Title: Severus and Snivellus and Snape
Author: andromeda3116/cupid-painted-blind
Rating: T+ for tone, subject matter, and one precision F-strike.
Characters/Pairings: Severus, Lily, walk-ins from Dumbledore and Narcissa, cameos from others; initial Lily/Severus, later Severus — Lily, Lily/James mentioned
Summary: Lily is the light that casts Severus's shadow. And how dark a shadow she casts.
A/N: I recognize that parts of the childhood section contradict the Prince's Tale, but this 'verse has already taken a few liberties with canon/Word of Rowling, so I'm not really fighting to make it fit. The spirit hasn't changed much, except Snape is probably a way less creepy child here than he was in the books. Tangent to "Common Stories," "i await a guardian," and "and in this moment i am happy."


zero:

He has only one name.

.

.

one:

He's six years old the first time he sees her, and just old enough to be learning that no one really wants to talk to him, especially not girls. The neighborhood kids were nice enough to him at first, but after only a couple of afternoons, they started talking around him because he was different, then shunning him because he was strange, then teasing him because he was a freak.

He doesn't want to be a freak, but whenever he tries to fit in, it just doesn't work like it's supposed to. He always says the wrong things or he does something that the other kids don't like or he doesn't have the right kind of clothes or toys; for a while, he learns that he can make them like them if he gives them the answers to the tests at primary school, but then they start hating him for having all the answers and then the teachers find out and then his mother finds out and then his father finds out and then he's worse off than ever.

She's just moved in to a house a few blocks down the street, so she's the new girl at school, and hasn't really settled into a group of friends yet. He almost doesn't say anything to her at all, but then his mother takes him out with her to shop ("at the muggle store this time, can't let your father think I'm still teaching you potions"), and she's there with her parents and sister, and she talks to him first.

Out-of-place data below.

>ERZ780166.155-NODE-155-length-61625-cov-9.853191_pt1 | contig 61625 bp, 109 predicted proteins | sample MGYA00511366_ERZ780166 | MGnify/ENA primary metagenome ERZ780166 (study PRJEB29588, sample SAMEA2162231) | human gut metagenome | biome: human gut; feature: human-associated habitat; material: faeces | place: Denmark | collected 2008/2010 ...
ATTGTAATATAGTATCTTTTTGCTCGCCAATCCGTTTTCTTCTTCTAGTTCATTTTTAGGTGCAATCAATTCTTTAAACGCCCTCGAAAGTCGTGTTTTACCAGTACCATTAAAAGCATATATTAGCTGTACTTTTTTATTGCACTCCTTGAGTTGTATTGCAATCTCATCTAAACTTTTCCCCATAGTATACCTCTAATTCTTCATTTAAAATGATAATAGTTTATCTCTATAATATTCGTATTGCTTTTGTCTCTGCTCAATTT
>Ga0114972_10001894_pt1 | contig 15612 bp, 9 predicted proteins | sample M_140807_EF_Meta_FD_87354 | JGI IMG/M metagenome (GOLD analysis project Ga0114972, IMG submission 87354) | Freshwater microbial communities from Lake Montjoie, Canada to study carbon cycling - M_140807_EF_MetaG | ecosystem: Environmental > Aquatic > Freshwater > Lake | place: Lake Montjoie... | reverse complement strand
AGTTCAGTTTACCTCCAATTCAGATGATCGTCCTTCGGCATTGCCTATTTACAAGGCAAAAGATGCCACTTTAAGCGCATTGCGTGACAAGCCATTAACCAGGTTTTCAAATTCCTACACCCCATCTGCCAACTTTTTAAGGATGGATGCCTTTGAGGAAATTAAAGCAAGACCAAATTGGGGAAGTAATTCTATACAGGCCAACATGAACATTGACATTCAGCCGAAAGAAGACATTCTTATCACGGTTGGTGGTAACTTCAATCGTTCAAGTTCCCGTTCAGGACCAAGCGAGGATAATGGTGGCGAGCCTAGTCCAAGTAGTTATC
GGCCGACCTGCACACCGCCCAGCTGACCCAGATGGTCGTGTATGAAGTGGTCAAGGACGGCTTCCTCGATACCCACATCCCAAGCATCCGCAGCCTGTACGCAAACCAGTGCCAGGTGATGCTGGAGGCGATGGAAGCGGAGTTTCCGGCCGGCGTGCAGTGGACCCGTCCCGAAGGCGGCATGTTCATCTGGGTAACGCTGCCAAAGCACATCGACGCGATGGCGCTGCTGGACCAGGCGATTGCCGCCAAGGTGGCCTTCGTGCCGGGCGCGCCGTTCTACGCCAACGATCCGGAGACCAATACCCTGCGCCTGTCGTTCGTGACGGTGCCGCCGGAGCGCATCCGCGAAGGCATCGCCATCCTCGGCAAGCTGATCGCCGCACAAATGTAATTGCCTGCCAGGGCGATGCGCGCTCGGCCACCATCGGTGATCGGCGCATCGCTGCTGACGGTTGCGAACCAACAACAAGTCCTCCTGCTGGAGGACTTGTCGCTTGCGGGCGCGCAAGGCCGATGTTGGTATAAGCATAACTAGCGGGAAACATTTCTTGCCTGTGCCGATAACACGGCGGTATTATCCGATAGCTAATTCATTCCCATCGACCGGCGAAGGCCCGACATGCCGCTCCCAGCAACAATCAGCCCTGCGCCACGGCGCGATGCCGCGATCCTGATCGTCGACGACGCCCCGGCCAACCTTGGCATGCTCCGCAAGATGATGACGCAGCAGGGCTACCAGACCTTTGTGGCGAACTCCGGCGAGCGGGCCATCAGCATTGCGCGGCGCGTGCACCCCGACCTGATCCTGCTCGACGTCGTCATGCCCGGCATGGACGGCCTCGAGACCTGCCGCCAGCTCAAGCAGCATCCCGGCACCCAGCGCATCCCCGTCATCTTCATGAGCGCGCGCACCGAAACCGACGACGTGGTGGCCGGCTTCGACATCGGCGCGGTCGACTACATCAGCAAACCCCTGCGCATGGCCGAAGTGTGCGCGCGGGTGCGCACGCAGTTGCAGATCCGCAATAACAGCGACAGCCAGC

"You're in my class, aren't you?" she asks, wide-eyed and half-hidden behind the groceries in her mother's cart.

"I think so," he replies in a vague whisper, although he knows for a fact that she is because she sits two rows ahead of him and one over and sometimes blocks his view of the chalkboard and he's been trying to work up the nerve to talk to her at lunchtime for the past three weeks. He's about to introduce himself when she smiles at him and he forgets what he was going to say.

"I thought you were!" she chirps, and then holds out her hand. "I'm Lily. What's your name?"

"Severus," he answers, too softly, so quiet that even he can barely hear it. Lily tilts her head.

"What?"

His mother finally notices that he isn't following her anymore, and comes back to him. If his father had been on this trip with them, she would have just grabbed him by the hand and tugged him away because Father is… odd about Severus and what Severus does, but he isn't here, so Mother smiles brightly. "Oh, hello," she says, leaning down to Lily. "And who might you be?"

"Lily!" she replies, matching Mother's smile. "I'm in his class."

"Lily," Mother repeats. "What a pretty name. It suits you," she adds, because Mother is always more cheerful and sweet when Father isn't around. He still doesn't really understand why, but he prefers everything in his life when Father isn't around.

"Thank you," Lily says, and then glances back behind her to where her parents are moving out of the aisle, waiting for her to catch up. "I gotta go! See you tomorrow!" she cries, and runs away from him.

"What a sweet girl," Mother murmurs, taking his hand. "There's a sale on cabbages, by the way. What do you say we don't tell your father and use the money we'll save on them to get ice cream?"

He grins and nods and doesn't bother to question why they always have to lie to Father.

.

When he walks into the classroom the next day, she smiles at him and waves with big motions, pointing to the seat next to her. "I saved you a place!" she cheers. "We're gonna be friends," she says with a grin brighter than the washed-out white lights in the ceiling.